Chop Suey #2

2016.Dec.30 Friday · 1 comment

in Restaurants

After the previous post I realized that I may as well check out the rest of the Chinese takeout/delivery spots here in the ‘hood. Some of them we’ve tried once or twice. Until late last year we always ordered from Casa Roja – they’d been our spot for nearly 10 years and we just hadn’t bothered to try any others – two blocks from home, good food, they made it spicy on request, hell, we watched their kids grow up in the restaurant. Then one day one of the kids showed up at the door carting a box of wine, said they were closing and leaving Buenos Aires and wanted to give us a bunch of bottles that they hadn’t sold. The location is now where Abocado Cantina is, so at least it was replaced with something we like! So on and off we’ve dabbled, but truthfully, our Chinese food consumption via delivery dropped from once a week to about once a month or less. Mostly we eat it when we go to Barrio Chino. So let’s see what’s out there.

The Viscid Circle

 

Garden, Riobamba  1156, Recoleta – We pass by this one regularly, and we both have this vague remembrance that we ate there once when we first moved into the area. We’re not 100% sure, but we think so, though there’s no write-up from the early days of the blog, so maybe not. We always had a vague, “nah, not there” when we’d look at it, which was enough to have us not check it out. We’d also never tried them for delivery because out of all the Chinese spots in the area, they’re the only one that charges for delivery (25 pesos, and it doesn’t go to the delivery folk, so they still expect and deserve a tip).

It’s a good sized restaurant, seating maybe 60, it’s clean, well lit. On two visits, one solo, one with Henry, I’d say that while the staff (which at least on those visits seem to consist of a single waiter, the same one, and a couple of guys behind the counter who never budge from there except to watch television on the blaring monitor), are amiable but not particularly welcoming. The menu is relatively extensive and includes a few dishes that aren’t the usual suspects, including a trio of duck dishes – a rarity for restaurants here outside of Barrio Chino. And, hey, there’s that same 25 pesos, tacked on as a per person cubierto charge, pre-tip as well.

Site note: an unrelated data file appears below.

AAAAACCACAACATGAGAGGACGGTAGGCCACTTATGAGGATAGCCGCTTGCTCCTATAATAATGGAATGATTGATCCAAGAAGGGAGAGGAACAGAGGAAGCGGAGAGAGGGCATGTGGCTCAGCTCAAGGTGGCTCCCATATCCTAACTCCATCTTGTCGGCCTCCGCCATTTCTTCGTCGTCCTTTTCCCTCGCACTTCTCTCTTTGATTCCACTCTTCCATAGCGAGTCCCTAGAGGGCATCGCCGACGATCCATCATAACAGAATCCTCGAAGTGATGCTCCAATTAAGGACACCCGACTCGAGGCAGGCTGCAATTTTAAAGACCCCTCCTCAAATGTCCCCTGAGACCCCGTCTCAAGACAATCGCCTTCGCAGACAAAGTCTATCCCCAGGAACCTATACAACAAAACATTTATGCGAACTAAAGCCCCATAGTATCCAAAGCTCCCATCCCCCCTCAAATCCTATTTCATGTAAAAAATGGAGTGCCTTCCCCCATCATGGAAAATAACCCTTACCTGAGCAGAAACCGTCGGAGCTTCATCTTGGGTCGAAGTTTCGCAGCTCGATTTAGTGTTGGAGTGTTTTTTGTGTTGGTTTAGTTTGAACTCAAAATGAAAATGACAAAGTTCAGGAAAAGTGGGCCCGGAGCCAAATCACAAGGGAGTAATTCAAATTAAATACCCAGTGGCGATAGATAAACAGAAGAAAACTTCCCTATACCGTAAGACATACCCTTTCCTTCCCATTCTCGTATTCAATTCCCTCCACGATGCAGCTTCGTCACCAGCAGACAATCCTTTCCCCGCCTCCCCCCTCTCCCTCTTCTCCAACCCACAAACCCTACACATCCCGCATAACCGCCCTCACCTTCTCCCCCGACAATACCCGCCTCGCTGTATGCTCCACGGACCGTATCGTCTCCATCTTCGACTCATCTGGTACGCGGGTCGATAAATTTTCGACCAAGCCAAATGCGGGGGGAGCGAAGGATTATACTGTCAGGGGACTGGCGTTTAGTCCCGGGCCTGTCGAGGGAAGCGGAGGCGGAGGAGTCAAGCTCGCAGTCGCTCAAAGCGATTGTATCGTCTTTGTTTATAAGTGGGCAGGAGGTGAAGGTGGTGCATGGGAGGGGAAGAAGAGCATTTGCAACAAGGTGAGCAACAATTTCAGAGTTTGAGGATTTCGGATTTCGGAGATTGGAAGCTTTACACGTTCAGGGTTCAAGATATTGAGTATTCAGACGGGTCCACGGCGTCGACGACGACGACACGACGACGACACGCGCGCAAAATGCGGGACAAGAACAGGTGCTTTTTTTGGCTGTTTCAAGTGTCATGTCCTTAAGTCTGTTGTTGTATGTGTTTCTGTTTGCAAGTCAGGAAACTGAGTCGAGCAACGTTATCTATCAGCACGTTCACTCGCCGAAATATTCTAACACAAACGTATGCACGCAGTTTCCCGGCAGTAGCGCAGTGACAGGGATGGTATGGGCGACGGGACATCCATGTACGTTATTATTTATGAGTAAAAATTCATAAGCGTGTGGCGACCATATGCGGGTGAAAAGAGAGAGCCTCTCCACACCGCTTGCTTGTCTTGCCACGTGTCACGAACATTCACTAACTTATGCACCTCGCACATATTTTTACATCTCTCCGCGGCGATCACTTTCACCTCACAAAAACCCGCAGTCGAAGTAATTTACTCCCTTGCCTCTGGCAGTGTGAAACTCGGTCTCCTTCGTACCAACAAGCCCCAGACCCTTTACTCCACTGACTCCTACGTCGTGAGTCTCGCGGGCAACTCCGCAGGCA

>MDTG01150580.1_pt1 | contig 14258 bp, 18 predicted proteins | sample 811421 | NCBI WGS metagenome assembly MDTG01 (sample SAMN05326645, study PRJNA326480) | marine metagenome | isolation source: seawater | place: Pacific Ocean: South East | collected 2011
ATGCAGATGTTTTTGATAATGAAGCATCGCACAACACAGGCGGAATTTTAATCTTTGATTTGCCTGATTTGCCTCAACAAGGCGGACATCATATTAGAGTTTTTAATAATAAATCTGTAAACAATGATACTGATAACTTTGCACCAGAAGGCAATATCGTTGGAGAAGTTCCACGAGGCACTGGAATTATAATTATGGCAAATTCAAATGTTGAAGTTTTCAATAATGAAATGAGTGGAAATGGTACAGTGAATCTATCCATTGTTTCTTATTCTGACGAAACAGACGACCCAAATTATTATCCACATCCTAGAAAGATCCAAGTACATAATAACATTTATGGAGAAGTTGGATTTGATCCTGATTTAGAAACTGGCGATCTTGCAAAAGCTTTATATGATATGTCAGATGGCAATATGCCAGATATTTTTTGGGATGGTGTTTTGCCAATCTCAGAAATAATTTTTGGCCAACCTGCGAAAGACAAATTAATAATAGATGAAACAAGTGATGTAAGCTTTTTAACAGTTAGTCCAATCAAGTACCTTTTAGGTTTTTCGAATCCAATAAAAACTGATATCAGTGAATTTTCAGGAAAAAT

Since part of my hunt for good Chinese food includes a more critical component of a hunt for really good dumplings, we’ve ordered up three out of four of what they offer. Empanaditas al vapór, or steamed, are served up with a bottle of soy and a cruet of duck sauce that’s actually pretty good – not overly sweet and has a nice vinegar tang to it. And the waiter brought a little dish of fiery fresh chili sauce on request. The dumplings themselves are good, not great – the filling is quite tasty, the dough is a little thick, though cooked through, so not chewy. The same dumplings are also offered up smothered in a curry sauce that’s a little gloppy but really quite good. They also have wontons, something I hadn’t even been thinking about when I first thought about a dumpling search. They’re a little raggedy, but flavorful, and they come either in soup, or deep fried, the latter we haven’t tried. Overall, decent marks.

Beef and black bean is one of the specialties of the house. Decent sized portion, packed with beef and just a few vegetables. – carrots, peppers and onions. The black bean sauce is a little thick, something we found on all three main courses, plus the curry sauce above – an overuse of cornstarch in the sauces, they’re a bit past clingy into the claggy point. But great flavor, and a dish I don’t see often here. Salty, but I chalked that up to the fermented black beans.

Kung pao chicken – again, meat-centric with just a bit of vegetables, the sauce heavy as above, and just a whisper of spice to it, but at least we had that bowl of chili sauce. And, once again, salty – though here, bordering on too salty.